How Instructional Designers Can Manage Out of Control SMEs
We can all feel our pulse quicken, our emotions rise when we get chance to talk or write about a topic that engages us totally.
And we usually know lots about this topic. We can frequently talk about it for hours without getting bored. We can tell anyone willing to listen about its every last detail. In that sense, we are all subject matter experts (SMEs) in something.
As instructional designers, when we have a talkative SME in front of us and limited time to get the information we want, it's worth remembering how our own passion for a particular subject matter can allow us to get carried away.
So aside from being more empathetic to a talkative SME, is there anything else we can do to make our time with them more productive? I think there are four areas to consider when gathering content from SMEs. By the way, the greater the quantity of content you need to gather, the more you are likely to want to formalise the approaches below. Ownership
Before any information gathering even happens, you need to take ownership of the process. This may involve becoming more assertive than normal: be quite specific about how you want the process to unfold, including the number of meetings you'll need, how long each meeting should be and how much time you'll need between meetings for reviewing and feedback. Planning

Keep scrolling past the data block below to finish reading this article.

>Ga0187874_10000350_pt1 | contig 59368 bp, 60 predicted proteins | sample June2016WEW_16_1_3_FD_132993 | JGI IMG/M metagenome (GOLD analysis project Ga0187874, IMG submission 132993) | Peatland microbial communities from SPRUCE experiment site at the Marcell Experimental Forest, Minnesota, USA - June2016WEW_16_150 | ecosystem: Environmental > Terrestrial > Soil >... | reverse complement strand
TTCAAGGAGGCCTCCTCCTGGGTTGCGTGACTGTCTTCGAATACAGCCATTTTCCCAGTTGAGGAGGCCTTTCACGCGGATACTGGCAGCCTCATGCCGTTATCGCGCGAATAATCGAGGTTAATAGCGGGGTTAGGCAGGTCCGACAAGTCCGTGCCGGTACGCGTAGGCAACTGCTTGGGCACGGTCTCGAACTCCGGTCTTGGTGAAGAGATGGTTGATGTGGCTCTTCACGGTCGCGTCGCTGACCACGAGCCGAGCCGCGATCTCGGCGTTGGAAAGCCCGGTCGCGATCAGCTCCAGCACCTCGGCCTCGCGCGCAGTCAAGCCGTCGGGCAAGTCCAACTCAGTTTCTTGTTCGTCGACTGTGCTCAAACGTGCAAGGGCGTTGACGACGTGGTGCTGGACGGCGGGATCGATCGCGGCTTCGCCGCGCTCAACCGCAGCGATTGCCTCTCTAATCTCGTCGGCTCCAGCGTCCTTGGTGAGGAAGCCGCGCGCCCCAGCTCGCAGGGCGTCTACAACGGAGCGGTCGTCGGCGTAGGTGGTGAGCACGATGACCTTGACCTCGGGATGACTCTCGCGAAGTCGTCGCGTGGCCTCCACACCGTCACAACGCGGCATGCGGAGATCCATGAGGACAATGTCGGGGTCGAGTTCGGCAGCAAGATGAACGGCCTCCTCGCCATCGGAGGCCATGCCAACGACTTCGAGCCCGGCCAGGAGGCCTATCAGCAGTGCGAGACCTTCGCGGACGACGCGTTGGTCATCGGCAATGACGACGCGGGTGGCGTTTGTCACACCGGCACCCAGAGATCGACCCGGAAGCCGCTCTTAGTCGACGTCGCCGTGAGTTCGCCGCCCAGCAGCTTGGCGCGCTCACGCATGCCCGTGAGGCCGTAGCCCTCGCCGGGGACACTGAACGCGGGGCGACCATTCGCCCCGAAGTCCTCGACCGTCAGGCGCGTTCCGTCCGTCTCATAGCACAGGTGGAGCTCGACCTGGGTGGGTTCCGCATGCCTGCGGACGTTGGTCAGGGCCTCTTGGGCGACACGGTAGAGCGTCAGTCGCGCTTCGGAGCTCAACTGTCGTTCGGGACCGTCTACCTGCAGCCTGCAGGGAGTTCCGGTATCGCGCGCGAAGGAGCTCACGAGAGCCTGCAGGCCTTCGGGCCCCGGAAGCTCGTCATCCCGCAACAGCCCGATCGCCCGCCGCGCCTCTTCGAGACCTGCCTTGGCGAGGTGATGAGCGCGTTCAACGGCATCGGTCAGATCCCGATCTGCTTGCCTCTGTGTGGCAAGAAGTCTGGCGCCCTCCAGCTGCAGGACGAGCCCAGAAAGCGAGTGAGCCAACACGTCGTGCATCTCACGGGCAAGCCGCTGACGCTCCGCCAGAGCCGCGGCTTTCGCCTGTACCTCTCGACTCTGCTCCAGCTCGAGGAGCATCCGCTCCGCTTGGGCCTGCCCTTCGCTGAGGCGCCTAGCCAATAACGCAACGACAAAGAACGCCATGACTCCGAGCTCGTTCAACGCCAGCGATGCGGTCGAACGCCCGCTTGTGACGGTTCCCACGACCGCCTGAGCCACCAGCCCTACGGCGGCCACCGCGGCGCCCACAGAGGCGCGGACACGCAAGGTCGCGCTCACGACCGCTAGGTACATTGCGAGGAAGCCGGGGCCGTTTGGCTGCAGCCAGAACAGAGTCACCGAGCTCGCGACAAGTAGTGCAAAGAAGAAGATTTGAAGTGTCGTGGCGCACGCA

Tempting as it might be to go into your early meetings knowing nothing, better to do research to familiarise yourself with the subject matter area. Spend time creating a basic project plan. Clearly define your and their roles in the whole process. Formally identify the risks of not getting the required information in a timely fashion and communicate this to the project sponsor. Connecting
Your initial research can pay dividends once you start interacting with your SME. Exhibiting some knowledge of his/her topic can help build rapport and, more important, establish your credibility. Earn trust by emphasising the confidentiality of your information gathering sessions and the promise of a review of content before making it more widely available.
As the content gathering progresses, aim to establish points of shared interest both within the subject matter area and outside. Most people appreciate a little interest in their life outside work. Focusing
Set an agenda in advance of the meeting clearly stating goals and expectations.
During your content gathering sessions, regularly paraphrase, clarify and summarise what you have covered; use closed questioning techniques if your SME has a tendency to go off on tangents. After the session, collate the content into a structured document you can share with your SME for review and feedback.
It's easy to dismiss some of the subject matter experts we deal with in our professional capacity as out of control windbags who want to bore us and our learners with every last detail of their knowledge.
That may be true. But let's not forget, given the right topic and the opportunity, many of us can happily do the same.
So with a bit empathy and some detailed preparation and work before, during and after your content gathering, the analysis phase of your project need not be an out of control nightmare.
If out of control SMEs are your current nightmare, check out our the Analysis and Planning modules
in our instructional design programme for help on dealing with this problem.